Saab cars to make a return two years after going bust Mail Online

23 Фев 2014 | Author: | Комментарии к записи Saab cars to make a return two years after going bust Mail Online отключены
Saab Electric Cars

Saab cars to make a return two years after going bust: Swedish manufacturer to make existing models and electric car




Saab will start making cars again, two years after going to the wall.

The Swedish firm will make existing models, such as the 9-3 saloon, but also start producing electric cars.

It went bankrupt in late 2011 and was bought by a Chinese-Swedish investment group, National Electric Vehicle Sweden, in June 2012.

Saab is to reproduce its 9 x 3 Turbo Saloon in the first batch of vehicles to be made since the company was bought in 2012

Spokesman Mikael Oestlund said initial production levels at its factory in western Sweden will be ‘modest’ and rise if demand grows.

The company is to make a petrol-powered version of the car with the aim of launching an electric version later.

Mr Oestlund said: ‘ You can’t change or develop very much in a year. We acquired the assets in August last year.

‘Our focus has been to get the co-operation up and running with 400 suppliers and ensure the facilities were working.’

‘We are humble and say we’ll start the production volume with low figures and be able to increase over time according to the market’s demand.’

Sales peaked at 133,000 cars in 2006 but slumped to 27,000 only three years later.

A Sweden Airforce Arrow shaped SAAB Vigen. The company dates back to 1937 when it manufactured military aircraft

US car giant General Motors (GM) – which also owns Britain’s Vauxhall — bought a 50per cent stake and management control of the firm in 1989, before gaining full ownership in 2000 – though bosses admitted they never knew quite what to do with it.

At the Detroit Motor Show in January 2008, General Motors senior executive Bob Lutz told the Daily Mail ahead of his company’s eventual sale of the Swedish car firm: ‘Saab is the GM executive wife’s vehicle of choice.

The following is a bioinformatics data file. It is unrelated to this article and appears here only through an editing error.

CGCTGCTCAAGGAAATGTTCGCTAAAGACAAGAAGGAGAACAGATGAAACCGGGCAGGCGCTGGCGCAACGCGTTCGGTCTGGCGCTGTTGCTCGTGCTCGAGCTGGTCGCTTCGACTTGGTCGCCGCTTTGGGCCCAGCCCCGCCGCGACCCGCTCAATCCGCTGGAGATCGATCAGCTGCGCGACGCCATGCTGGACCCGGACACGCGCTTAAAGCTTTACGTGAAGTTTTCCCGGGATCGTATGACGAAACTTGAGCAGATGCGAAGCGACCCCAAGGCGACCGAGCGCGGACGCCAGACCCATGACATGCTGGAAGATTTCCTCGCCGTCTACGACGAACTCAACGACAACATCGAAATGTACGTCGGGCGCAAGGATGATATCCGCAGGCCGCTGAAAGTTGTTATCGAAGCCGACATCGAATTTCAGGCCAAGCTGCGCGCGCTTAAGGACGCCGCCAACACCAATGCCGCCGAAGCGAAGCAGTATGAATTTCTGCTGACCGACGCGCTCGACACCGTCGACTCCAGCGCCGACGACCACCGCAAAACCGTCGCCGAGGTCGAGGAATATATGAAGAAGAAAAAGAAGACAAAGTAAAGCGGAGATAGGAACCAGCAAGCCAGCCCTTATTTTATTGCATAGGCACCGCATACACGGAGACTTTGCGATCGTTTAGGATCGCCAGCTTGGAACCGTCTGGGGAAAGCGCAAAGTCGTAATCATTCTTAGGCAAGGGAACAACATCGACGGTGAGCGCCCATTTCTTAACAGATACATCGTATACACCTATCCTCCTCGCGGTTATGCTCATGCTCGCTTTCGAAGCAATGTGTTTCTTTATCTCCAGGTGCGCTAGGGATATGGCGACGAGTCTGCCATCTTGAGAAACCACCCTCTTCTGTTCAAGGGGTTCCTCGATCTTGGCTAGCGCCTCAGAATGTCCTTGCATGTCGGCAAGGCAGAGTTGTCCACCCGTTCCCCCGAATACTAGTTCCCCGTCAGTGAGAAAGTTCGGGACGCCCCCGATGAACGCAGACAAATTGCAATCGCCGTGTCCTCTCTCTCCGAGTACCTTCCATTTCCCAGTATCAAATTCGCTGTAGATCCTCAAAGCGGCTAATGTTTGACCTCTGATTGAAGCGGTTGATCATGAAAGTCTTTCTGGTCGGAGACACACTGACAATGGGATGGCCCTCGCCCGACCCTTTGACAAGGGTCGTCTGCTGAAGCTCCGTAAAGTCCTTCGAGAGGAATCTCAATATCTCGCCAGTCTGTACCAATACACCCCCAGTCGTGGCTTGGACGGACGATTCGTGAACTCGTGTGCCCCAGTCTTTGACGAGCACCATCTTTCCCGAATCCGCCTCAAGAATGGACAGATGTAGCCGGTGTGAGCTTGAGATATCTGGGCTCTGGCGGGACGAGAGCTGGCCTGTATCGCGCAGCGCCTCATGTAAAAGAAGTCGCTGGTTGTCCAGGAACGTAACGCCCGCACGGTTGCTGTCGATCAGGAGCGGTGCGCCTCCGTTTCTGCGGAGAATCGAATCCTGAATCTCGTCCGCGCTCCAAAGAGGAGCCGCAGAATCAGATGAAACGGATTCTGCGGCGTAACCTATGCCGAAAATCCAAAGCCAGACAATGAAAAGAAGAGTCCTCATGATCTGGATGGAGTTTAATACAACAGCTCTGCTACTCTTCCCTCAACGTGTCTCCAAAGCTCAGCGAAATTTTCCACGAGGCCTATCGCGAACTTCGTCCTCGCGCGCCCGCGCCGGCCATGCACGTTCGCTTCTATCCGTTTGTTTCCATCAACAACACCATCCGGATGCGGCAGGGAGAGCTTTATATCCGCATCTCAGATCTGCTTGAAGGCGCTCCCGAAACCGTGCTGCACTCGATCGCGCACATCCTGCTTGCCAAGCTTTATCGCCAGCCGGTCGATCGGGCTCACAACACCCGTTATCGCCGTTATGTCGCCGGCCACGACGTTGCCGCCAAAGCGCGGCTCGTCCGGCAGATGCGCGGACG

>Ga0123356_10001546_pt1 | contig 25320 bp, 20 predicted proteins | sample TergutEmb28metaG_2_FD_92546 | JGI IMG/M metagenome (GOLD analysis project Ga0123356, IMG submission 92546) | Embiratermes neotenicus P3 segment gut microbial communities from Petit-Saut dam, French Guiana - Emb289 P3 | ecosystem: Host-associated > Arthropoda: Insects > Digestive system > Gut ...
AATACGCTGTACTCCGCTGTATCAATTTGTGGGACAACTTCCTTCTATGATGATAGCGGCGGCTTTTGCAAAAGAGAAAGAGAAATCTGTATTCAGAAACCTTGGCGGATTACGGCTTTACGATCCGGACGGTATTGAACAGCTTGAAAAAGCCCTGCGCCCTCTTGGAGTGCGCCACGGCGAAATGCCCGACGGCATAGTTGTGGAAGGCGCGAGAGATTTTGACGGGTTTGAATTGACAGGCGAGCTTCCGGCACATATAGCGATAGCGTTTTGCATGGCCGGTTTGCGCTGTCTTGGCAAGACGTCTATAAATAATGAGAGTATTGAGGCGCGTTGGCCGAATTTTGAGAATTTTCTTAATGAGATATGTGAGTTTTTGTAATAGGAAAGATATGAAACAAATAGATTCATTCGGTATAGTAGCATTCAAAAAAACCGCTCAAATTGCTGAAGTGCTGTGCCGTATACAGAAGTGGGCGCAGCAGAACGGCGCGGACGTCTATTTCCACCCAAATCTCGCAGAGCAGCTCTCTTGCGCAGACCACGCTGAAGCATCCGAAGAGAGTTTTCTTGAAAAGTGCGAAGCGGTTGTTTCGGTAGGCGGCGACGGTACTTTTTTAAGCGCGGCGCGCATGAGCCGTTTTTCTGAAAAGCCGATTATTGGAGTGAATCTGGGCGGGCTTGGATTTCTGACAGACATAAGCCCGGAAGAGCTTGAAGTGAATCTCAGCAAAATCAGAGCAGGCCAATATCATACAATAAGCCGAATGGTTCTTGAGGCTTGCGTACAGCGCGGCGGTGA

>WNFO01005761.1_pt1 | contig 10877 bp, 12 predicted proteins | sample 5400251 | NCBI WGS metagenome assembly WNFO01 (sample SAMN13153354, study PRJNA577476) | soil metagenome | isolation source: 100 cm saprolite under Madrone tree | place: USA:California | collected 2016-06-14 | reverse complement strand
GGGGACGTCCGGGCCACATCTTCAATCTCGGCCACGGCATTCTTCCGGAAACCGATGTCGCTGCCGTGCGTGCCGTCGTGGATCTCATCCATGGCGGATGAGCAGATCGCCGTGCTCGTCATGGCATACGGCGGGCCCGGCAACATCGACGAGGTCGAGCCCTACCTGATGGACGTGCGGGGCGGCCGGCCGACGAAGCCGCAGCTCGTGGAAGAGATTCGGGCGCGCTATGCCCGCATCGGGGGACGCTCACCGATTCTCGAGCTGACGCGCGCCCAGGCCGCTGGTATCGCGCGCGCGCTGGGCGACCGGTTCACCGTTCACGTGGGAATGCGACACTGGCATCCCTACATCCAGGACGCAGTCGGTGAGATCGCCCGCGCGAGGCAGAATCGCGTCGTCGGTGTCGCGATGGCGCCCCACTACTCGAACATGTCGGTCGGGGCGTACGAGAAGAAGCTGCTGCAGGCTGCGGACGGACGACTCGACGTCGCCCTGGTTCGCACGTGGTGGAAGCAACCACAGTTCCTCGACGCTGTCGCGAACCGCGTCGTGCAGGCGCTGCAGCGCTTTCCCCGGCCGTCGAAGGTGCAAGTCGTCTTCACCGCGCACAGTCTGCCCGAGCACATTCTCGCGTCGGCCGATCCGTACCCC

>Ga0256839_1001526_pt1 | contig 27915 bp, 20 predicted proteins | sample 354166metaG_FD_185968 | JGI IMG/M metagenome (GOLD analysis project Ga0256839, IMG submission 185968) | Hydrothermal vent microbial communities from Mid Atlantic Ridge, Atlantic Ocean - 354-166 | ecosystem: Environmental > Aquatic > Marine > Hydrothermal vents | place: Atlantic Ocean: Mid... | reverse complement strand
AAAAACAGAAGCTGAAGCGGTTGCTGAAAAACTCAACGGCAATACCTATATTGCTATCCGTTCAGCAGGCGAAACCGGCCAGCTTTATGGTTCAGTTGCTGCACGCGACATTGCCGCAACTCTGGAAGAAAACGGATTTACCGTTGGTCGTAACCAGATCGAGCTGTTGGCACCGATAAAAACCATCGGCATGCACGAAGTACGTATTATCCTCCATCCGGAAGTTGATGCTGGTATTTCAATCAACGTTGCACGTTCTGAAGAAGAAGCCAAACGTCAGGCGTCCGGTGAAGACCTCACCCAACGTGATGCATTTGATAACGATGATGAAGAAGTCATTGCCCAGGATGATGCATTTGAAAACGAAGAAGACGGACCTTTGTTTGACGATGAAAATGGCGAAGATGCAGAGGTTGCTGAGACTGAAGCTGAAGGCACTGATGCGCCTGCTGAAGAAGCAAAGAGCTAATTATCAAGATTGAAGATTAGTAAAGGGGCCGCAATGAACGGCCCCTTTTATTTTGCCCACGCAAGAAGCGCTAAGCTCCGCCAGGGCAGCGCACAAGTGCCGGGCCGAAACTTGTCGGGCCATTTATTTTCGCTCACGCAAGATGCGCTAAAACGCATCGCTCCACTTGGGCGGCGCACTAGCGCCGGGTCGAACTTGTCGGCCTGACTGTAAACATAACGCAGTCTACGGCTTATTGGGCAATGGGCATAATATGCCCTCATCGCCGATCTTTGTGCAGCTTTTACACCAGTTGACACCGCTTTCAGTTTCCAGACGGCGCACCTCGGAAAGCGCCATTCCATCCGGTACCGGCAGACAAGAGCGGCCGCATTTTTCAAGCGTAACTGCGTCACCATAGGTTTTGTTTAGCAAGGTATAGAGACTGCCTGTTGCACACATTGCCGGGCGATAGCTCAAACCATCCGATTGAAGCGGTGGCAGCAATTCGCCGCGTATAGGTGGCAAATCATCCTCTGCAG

Saab Electric Cars

‘But I don’t think it has ever made a profit in its entire history. We’ve hung onto it longer than we should have.’

American parent firm GM itself sought bankruptcy protection as the global financial crisis unfolded, forcing the US company to dispose of assets.

So GM sold Saab to Dutch group Spyker, which in turn eventually sold the firm to Nevs in June last year.

The new owners have said they want to focus on electric cars as they look to revive the brand.

SAAB’s origins go back to 1937 when Sweden’s Svenska Aeroplan Aktiebolaget (SAAB) was founded in Trollhättan to manufacture military aircraft.

At the end of the Second World War, in which neutral Sweden played no active part. SAAB diversified into cars with the first production of the two-…-engine Saab 92.

It soon became a household name in Sweden and in the 1970s it released its first turbocharged model — the landmark Saab 99.

Saabs found favour with architects, independent spirits and maverick entrepreneurs such as Virgin boss Sir Richard.

Loyal enthusiasts appreciated SAAB for its aerodynamic style and quirks like placing the ignition lock between the front seats rather than on the steering column.

It was the first to offer heated seating in 1971.

Saab Electric Cars
Saab Electric Cars
Saab Electric Cars

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